Scientists worry about executive order's effect on climate research

Ongoing concerns about President Trump's latest executive order and comments dismissing climate change are worrying some scientists.

In the wake of President Donald Trump's recent executive order on environmental regulations, scientists worry what that will mean for climate research.

Washington state is a center for climate research, and some of the nation's top experts on climate change are based here. Those agencies and organizations include the Western Regional Center for the National Oceanic and Atmospheric Administration. All of the U.S. Coast Guard's ice breakers used for polar research are based in Seattle, and the Applied Physics Lab at the University of Washington is also extensively involved in polar research.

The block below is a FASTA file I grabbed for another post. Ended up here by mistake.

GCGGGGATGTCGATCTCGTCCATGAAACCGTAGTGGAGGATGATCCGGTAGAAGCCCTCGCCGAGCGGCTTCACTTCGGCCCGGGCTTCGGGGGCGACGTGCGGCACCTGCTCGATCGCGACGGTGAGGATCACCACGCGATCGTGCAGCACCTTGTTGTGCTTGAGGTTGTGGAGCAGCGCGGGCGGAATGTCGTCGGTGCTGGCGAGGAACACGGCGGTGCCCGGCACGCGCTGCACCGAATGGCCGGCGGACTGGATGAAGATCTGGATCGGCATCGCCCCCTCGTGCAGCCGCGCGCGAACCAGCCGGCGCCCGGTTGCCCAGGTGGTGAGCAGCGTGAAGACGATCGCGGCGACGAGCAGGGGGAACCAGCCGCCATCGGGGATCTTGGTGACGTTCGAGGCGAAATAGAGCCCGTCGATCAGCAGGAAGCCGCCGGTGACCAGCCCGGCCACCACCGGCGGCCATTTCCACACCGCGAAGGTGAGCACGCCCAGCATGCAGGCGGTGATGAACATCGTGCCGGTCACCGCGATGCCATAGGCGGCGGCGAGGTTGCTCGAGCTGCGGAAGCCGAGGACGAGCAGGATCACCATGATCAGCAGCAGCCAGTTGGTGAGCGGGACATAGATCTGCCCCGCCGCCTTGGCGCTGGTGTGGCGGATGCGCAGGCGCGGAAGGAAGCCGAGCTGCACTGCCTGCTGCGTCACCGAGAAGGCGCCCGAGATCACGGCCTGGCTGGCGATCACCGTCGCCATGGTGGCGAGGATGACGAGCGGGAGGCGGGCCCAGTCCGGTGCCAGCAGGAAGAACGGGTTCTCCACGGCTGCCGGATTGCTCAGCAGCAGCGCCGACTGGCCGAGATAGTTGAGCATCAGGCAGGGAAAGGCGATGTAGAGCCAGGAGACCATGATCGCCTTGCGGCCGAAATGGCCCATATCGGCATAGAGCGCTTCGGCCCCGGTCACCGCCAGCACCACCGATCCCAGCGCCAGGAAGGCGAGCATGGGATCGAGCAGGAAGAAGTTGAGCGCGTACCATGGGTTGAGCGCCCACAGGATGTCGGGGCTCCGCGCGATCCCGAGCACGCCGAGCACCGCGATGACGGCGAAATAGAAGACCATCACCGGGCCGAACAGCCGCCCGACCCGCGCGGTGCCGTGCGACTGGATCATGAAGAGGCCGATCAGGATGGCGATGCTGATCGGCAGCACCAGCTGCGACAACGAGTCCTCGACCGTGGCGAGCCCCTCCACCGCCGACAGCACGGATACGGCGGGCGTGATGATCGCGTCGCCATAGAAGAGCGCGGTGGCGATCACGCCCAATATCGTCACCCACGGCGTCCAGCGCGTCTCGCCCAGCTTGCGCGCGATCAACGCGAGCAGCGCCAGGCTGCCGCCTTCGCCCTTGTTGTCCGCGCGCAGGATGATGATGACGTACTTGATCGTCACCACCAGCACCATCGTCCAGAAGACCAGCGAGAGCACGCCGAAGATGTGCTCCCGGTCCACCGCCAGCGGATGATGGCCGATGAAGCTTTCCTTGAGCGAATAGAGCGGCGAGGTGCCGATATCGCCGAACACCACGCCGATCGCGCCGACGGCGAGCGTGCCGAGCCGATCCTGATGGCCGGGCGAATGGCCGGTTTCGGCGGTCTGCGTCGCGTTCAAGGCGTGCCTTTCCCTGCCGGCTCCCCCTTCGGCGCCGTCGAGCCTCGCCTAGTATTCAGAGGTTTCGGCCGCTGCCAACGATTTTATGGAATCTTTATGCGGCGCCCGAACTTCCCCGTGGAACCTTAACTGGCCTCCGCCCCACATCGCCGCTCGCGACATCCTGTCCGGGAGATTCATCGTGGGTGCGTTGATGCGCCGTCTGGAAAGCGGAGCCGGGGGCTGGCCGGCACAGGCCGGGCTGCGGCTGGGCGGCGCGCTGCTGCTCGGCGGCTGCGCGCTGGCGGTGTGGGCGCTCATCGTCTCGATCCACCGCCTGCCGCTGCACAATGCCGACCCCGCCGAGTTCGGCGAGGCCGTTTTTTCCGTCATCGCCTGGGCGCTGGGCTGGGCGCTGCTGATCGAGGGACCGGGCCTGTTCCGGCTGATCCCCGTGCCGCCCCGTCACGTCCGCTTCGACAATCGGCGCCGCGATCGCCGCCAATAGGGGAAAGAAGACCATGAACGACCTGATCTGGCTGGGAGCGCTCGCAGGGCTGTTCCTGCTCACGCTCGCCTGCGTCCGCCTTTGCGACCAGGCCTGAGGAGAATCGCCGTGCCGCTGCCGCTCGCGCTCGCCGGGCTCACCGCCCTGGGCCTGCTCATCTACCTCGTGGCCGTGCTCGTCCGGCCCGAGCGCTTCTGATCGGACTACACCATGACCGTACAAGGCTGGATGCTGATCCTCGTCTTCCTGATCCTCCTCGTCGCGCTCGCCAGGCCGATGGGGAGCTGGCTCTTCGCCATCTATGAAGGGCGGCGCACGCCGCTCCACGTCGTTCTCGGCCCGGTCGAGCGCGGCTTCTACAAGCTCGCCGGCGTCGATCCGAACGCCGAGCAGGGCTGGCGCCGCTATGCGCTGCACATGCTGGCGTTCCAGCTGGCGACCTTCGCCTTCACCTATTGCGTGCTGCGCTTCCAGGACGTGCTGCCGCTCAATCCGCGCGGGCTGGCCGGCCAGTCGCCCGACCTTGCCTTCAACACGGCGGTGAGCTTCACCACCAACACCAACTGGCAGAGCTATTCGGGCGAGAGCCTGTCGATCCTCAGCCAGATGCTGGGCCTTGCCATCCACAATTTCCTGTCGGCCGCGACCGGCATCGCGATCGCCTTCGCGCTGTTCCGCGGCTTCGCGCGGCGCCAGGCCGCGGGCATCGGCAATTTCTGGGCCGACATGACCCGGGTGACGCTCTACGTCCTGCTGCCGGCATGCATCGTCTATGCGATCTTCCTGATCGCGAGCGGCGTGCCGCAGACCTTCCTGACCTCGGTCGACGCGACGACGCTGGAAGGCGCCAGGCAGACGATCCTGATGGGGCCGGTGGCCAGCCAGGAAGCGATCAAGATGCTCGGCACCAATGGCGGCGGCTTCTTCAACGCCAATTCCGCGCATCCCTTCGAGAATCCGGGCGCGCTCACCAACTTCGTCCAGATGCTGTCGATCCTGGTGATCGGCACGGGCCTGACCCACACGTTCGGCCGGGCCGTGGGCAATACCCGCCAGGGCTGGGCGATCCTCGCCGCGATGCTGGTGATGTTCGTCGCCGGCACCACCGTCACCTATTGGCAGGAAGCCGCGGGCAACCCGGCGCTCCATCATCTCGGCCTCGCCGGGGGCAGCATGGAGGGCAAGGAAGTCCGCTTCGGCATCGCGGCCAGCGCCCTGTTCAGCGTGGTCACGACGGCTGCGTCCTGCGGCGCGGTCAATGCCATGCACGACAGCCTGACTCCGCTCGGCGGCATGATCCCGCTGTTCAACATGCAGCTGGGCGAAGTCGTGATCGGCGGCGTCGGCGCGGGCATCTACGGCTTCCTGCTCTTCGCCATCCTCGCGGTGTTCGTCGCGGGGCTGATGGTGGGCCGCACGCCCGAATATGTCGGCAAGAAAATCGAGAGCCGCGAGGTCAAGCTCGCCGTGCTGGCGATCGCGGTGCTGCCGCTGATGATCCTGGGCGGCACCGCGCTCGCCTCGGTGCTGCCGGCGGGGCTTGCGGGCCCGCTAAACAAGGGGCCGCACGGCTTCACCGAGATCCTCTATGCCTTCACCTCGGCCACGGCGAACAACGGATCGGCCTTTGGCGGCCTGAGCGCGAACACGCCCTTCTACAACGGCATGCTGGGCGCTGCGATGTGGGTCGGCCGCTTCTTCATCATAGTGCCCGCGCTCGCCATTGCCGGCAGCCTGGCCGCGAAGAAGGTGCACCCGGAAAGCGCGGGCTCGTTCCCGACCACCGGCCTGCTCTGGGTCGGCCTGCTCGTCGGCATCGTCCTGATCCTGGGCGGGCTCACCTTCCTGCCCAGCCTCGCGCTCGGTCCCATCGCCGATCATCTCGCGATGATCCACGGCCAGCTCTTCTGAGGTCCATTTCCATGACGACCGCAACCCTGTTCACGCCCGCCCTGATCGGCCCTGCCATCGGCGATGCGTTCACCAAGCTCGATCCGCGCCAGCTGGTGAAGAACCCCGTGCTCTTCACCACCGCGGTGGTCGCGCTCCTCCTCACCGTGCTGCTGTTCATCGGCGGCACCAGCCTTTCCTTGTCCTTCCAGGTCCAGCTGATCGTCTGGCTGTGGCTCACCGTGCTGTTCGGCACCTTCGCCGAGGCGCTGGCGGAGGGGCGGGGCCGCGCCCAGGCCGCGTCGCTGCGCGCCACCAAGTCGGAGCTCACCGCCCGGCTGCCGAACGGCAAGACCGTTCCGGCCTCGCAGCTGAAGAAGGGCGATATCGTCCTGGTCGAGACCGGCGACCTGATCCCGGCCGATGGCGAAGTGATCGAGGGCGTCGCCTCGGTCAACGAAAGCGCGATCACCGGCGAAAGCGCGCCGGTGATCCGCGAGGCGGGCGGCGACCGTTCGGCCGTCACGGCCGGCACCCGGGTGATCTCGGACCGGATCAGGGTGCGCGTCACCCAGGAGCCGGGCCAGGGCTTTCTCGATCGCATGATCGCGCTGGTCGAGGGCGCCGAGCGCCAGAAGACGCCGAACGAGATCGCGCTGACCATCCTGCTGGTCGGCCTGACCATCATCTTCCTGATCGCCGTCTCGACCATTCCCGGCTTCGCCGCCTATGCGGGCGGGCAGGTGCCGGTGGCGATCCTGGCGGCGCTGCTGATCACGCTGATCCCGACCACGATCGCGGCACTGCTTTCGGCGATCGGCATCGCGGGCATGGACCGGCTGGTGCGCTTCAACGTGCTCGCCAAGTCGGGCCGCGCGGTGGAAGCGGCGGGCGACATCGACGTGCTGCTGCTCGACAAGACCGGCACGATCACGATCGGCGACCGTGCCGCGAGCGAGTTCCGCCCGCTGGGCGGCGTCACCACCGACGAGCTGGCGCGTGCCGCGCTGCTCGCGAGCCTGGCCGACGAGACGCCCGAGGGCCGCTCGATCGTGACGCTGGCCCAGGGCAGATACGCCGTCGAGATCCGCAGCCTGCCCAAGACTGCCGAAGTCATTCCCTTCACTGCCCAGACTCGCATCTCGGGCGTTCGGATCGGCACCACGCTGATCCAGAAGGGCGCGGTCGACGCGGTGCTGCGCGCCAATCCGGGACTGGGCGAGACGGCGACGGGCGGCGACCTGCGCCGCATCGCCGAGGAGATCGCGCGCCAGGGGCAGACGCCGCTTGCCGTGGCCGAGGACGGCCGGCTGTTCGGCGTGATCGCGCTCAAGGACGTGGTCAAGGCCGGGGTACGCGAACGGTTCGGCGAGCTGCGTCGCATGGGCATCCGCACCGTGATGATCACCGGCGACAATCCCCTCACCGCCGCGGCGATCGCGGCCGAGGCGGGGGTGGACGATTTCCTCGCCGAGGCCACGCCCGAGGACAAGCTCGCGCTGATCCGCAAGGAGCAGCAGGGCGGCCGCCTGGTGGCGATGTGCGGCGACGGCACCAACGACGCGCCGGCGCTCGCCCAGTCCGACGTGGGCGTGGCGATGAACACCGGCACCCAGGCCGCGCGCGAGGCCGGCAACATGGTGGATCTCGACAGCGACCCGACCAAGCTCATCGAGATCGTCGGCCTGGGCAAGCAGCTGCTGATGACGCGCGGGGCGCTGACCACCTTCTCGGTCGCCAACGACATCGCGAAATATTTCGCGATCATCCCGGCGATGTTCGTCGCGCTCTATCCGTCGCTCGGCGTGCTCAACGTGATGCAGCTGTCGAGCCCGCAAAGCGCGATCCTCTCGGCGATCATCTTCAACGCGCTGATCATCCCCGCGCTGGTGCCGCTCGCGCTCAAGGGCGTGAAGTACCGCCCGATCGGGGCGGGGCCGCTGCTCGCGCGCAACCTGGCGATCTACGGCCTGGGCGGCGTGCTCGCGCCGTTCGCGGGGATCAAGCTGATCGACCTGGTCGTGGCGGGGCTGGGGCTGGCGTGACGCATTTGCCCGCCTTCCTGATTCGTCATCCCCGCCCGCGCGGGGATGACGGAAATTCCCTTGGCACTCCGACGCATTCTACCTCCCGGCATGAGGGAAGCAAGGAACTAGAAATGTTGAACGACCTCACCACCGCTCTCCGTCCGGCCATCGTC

Could that research be cut in the administration's new budget? 

"I think it would be a tragedy, really, to cut back on the research," said oceanographer Jamie Morison with the UW's APL. "We're really starting to get a better handle on what's going on, and the changes are not slowing down."

Morison, who doesn't make forecasts, but considers himself an "observationalist," is particularly concerned this season. He's watching winter ice covering the Arctic Ocean at distressingly low levels. Portions of the ocean above Norway and in the north Pacific that should be frozen over are showing open water as of March 27, and there's very little of the cold season left.

He says it's a situation worse than the winter leading into summer 2012, which Morison says saw the smallest summer ice cap on record.  

"This is a year when I'm beginning to feel we may be at some inflection point," Morison said. "Where this cascade of little effects added onto natural variability could shift the ice to a new record minimum." 

© 2017 KING-TV


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